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Although it always seems like the current year’s flu season is always worse than the last, this year it may actually be true.  According to the Centers for Disease Control and Prevention (CDC), the 2007-08 flu season peaked in February 2008.  However, there are growing concerns of the continuing rate of flu infections after the peak of flu season.  Another concern is the rate of death related to flu and pneumonia this season, peaking at 9.1%; a rate higher than 6.9% is an epidemic level.  This rate has exceeded epidemic levels for 13 straight weeks.

At it’s peak, flu illness accounted for nearly 6% of all doctor visits in February 2008.  Making matters worse is the flu vaccine has only been 44% effective this season.  This is because the flu virus responsible for causing the majority of illness this season was not included in the vaccine.  Although there was a similar viral strain included in the vaccine, it is not identical, and therefore less effective.  Flu vaccine manufacturers have to choose in February what viral strains to include in a vaccine that won’t be distributed until the fall.  It is not clear what strain may become dominant that far away from flu season, resulting in situations every season where a single strain of influenza can wreck havoc.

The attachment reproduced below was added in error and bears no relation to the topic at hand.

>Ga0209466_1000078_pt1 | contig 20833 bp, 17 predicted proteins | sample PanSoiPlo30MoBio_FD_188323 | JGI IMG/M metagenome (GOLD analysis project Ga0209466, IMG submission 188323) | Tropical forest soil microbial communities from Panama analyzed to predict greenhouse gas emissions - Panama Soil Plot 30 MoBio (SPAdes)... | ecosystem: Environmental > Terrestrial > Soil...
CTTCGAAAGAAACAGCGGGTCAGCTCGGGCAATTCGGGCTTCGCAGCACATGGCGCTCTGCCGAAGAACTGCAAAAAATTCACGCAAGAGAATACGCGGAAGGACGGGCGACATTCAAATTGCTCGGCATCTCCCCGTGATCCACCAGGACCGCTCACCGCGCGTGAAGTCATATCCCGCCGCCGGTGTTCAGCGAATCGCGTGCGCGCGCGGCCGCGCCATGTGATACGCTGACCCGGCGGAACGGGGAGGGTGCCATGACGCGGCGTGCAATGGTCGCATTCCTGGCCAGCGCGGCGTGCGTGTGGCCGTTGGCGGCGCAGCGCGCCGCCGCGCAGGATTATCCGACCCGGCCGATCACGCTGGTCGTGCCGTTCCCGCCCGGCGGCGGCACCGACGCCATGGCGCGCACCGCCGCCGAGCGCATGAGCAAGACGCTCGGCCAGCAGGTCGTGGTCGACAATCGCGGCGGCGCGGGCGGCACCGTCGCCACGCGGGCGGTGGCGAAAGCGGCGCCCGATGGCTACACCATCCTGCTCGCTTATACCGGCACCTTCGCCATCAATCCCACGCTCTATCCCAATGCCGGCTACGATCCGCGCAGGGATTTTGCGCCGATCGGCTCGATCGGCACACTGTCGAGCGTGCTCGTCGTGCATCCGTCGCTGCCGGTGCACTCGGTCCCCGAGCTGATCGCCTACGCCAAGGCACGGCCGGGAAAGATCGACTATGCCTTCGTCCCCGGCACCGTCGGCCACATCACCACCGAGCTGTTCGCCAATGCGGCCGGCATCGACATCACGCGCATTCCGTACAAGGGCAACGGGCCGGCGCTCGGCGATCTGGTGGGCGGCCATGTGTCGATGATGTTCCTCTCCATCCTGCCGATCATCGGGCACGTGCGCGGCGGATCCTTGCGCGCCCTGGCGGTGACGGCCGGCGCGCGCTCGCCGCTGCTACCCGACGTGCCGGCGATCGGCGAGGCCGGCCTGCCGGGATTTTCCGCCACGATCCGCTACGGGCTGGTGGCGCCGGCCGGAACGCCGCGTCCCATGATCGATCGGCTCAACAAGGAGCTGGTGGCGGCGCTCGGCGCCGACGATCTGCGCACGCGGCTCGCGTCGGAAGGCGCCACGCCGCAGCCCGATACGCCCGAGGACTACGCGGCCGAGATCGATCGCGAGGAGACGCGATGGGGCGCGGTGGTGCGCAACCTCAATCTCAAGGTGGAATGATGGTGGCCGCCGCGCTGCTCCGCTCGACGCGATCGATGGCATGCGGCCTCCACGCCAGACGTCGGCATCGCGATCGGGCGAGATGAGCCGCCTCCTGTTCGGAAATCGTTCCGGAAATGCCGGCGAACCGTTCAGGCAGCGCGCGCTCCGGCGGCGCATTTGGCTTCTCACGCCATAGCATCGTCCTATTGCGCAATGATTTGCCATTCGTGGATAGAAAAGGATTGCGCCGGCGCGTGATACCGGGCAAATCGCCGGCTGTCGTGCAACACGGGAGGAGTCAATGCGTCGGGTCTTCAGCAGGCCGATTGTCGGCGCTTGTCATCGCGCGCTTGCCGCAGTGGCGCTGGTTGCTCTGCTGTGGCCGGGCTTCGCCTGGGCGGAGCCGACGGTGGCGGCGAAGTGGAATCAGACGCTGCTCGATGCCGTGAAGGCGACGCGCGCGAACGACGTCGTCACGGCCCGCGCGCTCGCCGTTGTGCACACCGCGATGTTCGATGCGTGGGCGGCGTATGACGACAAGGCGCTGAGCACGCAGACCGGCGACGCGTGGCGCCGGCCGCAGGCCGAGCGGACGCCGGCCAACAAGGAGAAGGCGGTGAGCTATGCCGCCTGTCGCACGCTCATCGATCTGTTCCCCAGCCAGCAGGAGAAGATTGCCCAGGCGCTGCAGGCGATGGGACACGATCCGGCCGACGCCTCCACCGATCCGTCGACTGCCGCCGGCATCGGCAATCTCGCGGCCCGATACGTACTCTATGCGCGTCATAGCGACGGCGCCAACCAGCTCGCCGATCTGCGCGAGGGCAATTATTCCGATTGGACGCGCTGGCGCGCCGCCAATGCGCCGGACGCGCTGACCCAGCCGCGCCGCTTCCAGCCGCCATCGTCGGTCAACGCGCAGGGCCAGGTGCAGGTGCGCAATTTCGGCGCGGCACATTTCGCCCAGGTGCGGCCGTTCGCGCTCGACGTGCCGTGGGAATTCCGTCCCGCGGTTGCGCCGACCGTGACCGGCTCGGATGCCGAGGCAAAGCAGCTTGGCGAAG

Although this flu season has been worse than usual, it is useful to keep this in perspective.  The 1918-1919 flu season killed between 30-50 million people worldwide, with Americans accounting for approximately 675,000 deaths.  This was more than the number of people who died in World War I.  We may be in for a bumpy road this flu season, but it does not appear to be anywhere near as bad the flu pandemic of the 20th century.

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